My own career as a reporter was short-lived, not even three months at the “El Independiente” in South Tucson. Still, I enjoy sharing an outsider’s perspective on the plight of journalism.
Curating these posts on our journalistic brothers/sisters, I’ve captured five takes with a PR bent.
When I came across this Journal piece, I literally did a double take. How could such a prestigious publication produce such a dreadful attempt at visual storytelling? Even if it was the work of an intern, that still doesn’t explain how the story made its way through the editing gauntlet to the publish button. The Columbia Journalism Review wrote about this post, allowing me to check a box on my bucket list.
The Pew Research Center dissects the media each year in a special report.
As the overlap between journalism and public relations becomes increasingly uncomfortable, it’s clear that the good folks at Pew are experiencing heartburn on how to explain the phenomena.
This particular passage caught my attention:
At the same time, newsmakers and others with information they want to put into the public arena have become more adept at using digital technology and social media to do so on their own, without any filter by the traditional media. They are also seeing more success in getting their message into the traditional media narrative.
Now there’s an alert-the-media moment. Companies communicating directly to their target audiences.
This post is one of my all-time favorites. When the czar of journalistic inner workings, Dave Carr at The New York Times, crafted a column lamenting the fact that some organizations extract the power to approve a quote before it hits the open road, empathy consumed me. I immediately wrote a plea to the PR community to help right this injustice.
Yes, the Chinese media landscape differs from that in the United States. Actions take place behind the close doors that aren’t exactly kosher.
But when a publication frames the issue as black and white implying the purity of journalism in the West, I decided to weigh in with a more nuanced take.
I’m convinced if the Nieman Lab or Jeff Jarvis published this post, it would have a triggered some healthy discourse.
When Apple CEO Tim Cook headed to China, the PR function kept silent with one exception. It hired a photographer to take photos figuring whether they communicated or not, journalists would write the Cook-in-China story and need visuals. Even in negative stories, Apple PR reasoned a smiling CEO interacting with the common folks would deliver a positive counterbalance. The ensuring coverage proved them right.
Back to the question, what the hell does the public relations guy know about journalism?
Don’t feel obligated to answer the question.
But I would welcome hearing your comments on any of these topics.
The grab bag makes its 2014 debut today.
Three takes coming at you.
A Little SEO Humor
Marcus Thompson II, the San Jose Mercury News sports journalist, showed his storytelling chops with a terrific column on Barry Bonds lending a helping hand to the Giants during Spring training:
- “At a news conference to kick off his stint as a guest hitting coach at Giants camp, Bonds had morphed from renowned jerk to giggly middle-aged man. It was like Darth Vader after a spa day.”
The headline read, “Barry Bonds Like We’ve Never Seen Him.”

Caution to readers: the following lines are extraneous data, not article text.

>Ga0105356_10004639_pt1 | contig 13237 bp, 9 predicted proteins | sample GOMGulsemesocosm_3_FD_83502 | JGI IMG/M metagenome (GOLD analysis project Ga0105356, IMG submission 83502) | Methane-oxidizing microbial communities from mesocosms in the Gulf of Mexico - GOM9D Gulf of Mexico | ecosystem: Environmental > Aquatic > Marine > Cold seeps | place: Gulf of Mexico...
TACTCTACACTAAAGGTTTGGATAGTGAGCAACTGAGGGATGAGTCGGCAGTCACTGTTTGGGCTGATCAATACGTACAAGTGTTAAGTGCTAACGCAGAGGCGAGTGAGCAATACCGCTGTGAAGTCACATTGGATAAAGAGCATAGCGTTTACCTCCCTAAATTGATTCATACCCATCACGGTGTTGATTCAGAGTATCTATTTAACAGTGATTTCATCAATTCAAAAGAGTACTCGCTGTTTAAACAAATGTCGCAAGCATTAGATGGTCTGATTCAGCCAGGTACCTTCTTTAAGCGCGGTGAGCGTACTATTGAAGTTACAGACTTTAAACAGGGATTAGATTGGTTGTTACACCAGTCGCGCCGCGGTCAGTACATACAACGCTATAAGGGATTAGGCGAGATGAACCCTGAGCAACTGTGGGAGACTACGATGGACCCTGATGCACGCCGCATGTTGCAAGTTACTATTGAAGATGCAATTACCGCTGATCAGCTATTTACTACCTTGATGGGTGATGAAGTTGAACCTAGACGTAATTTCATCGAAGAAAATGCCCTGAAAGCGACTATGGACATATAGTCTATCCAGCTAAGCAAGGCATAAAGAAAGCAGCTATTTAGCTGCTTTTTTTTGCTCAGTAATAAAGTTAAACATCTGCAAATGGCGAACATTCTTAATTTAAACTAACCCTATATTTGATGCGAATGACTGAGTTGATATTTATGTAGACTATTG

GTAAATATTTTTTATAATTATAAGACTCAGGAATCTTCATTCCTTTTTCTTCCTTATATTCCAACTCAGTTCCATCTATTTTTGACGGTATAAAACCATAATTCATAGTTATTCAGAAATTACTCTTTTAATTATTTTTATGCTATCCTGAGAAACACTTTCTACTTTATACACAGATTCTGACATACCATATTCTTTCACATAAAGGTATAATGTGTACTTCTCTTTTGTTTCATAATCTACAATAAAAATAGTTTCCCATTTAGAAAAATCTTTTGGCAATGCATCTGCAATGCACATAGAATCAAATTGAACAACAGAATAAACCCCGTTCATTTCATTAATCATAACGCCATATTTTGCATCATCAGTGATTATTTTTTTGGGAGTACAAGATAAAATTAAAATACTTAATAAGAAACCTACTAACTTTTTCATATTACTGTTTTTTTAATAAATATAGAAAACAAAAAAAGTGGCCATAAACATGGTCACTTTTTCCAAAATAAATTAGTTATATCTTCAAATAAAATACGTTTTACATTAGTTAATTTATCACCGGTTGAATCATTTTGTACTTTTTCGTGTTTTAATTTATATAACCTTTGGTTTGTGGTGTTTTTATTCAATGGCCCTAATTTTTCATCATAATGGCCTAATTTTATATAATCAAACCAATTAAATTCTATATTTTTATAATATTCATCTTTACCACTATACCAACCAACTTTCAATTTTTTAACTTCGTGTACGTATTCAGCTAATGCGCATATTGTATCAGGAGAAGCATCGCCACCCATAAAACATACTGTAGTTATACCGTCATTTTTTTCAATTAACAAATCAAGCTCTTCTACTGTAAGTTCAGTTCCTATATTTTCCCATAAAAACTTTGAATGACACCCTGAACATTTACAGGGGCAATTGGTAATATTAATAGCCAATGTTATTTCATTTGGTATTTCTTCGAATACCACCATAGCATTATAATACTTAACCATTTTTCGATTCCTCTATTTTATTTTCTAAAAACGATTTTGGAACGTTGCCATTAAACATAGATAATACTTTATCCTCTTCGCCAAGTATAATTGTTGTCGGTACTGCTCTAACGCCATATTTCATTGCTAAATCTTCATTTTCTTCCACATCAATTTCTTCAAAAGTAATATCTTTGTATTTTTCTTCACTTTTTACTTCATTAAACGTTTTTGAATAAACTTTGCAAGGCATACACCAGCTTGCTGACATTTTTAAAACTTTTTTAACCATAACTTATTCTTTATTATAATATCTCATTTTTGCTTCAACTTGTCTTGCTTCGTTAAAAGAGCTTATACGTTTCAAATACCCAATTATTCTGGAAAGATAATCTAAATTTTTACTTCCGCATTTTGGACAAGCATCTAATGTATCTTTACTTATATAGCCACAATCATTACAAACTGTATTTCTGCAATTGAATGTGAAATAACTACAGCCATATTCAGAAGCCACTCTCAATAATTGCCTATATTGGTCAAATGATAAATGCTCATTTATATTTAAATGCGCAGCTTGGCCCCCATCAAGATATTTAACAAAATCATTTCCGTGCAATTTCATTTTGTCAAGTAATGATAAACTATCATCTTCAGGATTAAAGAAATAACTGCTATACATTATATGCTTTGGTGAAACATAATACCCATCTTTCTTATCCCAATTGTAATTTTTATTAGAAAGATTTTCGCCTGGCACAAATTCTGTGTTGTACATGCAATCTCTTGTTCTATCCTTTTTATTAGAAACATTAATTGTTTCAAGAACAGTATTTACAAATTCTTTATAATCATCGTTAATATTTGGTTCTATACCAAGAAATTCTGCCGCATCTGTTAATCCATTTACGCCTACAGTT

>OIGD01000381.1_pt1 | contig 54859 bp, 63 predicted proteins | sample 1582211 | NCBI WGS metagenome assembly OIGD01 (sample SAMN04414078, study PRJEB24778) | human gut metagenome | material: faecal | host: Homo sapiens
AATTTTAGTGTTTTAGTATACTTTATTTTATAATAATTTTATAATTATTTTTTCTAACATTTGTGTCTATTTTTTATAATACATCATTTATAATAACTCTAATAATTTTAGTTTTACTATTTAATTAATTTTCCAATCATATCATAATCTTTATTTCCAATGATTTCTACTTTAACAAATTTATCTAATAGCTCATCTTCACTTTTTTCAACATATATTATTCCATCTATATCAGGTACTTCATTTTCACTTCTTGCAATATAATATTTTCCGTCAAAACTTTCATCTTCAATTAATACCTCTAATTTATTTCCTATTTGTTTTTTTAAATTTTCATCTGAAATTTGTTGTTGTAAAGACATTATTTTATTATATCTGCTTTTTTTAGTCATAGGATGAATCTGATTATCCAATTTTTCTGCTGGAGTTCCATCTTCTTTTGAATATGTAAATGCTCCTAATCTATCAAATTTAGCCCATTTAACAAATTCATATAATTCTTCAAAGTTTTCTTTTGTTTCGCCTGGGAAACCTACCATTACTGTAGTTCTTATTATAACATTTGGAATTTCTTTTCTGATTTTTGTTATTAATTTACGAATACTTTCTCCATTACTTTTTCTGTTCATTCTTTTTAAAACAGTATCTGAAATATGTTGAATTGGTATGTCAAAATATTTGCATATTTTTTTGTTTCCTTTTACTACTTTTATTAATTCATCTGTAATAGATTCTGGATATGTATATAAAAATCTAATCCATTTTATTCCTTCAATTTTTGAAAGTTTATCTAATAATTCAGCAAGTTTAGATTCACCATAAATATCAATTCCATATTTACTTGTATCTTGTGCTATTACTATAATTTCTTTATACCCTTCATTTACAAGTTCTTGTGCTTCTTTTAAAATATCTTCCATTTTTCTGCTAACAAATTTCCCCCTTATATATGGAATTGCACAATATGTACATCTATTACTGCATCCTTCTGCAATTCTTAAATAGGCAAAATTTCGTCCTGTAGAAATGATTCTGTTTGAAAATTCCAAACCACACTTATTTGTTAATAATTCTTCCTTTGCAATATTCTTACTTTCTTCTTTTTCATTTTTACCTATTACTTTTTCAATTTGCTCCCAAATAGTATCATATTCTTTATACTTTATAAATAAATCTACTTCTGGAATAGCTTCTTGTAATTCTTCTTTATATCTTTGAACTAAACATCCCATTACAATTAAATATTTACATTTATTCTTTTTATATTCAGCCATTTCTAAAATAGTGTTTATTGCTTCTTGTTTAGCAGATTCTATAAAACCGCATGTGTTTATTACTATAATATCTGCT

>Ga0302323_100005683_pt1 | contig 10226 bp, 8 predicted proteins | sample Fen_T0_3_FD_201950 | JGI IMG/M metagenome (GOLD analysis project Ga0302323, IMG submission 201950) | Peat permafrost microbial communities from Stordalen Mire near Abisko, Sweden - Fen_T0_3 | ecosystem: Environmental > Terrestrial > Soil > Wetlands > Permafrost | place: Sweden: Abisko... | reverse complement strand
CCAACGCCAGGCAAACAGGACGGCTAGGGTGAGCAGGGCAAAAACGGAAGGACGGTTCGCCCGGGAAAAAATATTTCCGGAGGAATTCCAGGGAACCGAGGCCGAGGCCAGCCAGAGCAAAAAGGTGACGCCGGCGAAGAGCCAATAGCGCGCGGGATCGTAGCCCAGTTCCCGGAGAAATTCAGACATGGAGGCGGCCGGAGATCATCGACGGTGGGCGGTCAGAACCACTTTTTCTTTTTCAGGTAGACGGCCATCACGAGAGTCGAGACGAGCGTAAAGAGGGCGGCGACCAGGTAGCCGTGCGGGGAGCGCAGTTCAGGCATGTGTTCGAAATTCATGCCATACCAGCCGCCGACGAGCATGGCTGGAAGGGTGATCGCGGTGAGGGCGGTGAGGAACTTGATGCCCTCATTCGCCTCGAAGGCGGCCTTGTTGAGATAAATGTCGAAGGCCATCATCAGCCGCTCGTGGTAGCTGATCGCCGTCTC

Naturally, the Merc’s digital team went to work handcrafting the URL.
But rather than play to the SEO gods, they went for levity.
It turns out a search on [Barry Bonds has great teeth] does pull up the column at the top of page 1
Turning Back the PR Wayback Machine to 1985
I stumbled across a 1985 LA Times feature story on Regis McKenna and the early days of the Silicon Valley PR scene.
If the name doesn’t a ring bell, Regis and his namesake agency pioneered the tech PR genre. Most credit Regis with creating the concept of influencer relations.
It’s a fun read and a quick history lesson on the formation of tech PR.
The story also reminded me that PR practitioners don’t always bring the same finesse to their own communications that they apply to clients. Check out this quote from McKenna group account manager Andy Cunningham regarding client Apple:
- “This agency knows more about Apple Computer than Barbara Krause.” (Krause headed Apple’s in-house PR function at the time.)
Not exactly a relationship-building moment.
My Attempt at One-upping Ellen’s Academy Awards Selfie Falls 3,394,618 RTs Short (as of 3/15/14 at 2:26 p.m.)
Every communications professional appreciates the near-impossible nature of generating viral content.
Still, I thought I sniffed an opportunity – allergy season has yet to kick in – when Ellen clicked the selfie heard around the world. Like news hijacking, why not “selfie hijacking” as a form of visual storytelling?
Thinking back to the Woody Allen movie classic “Zelig” which chronicles the human chameleon Leonard Zelig (played by Allen) and his penchant for showing up around famous people.
I would “add” Mr. Zelig to the Ellen selfie and watch social media work its magic.
Not so fast, proving once again that what one man thinks amusing, another finds banal.
And why a search on [esoteric smart ass] puts me at the top of the SERP.
A good percent of the U.S. population has watched the Budweiser “puppy love” ad that ran during the Super Bowl. At last count, YouTube views were about to crack the 50,000,000 mark.
I believe that qualifies as a viral video.
What exactly in the video caused so many people to watch and share?
Of course, it’s a terrific story that touches the heart. But how did Budweiser structure the storytelling to trigger so many “you’ve got to see this” reactions?
Communication professionals can learn a ton about storytelling from their advertising brothers. When you’re shelling out $4 million and change for a single ad, it has a way of tuning one’s senses, a dynamic that typically doesn’t exist when PR crafts a pitch or writes a news release.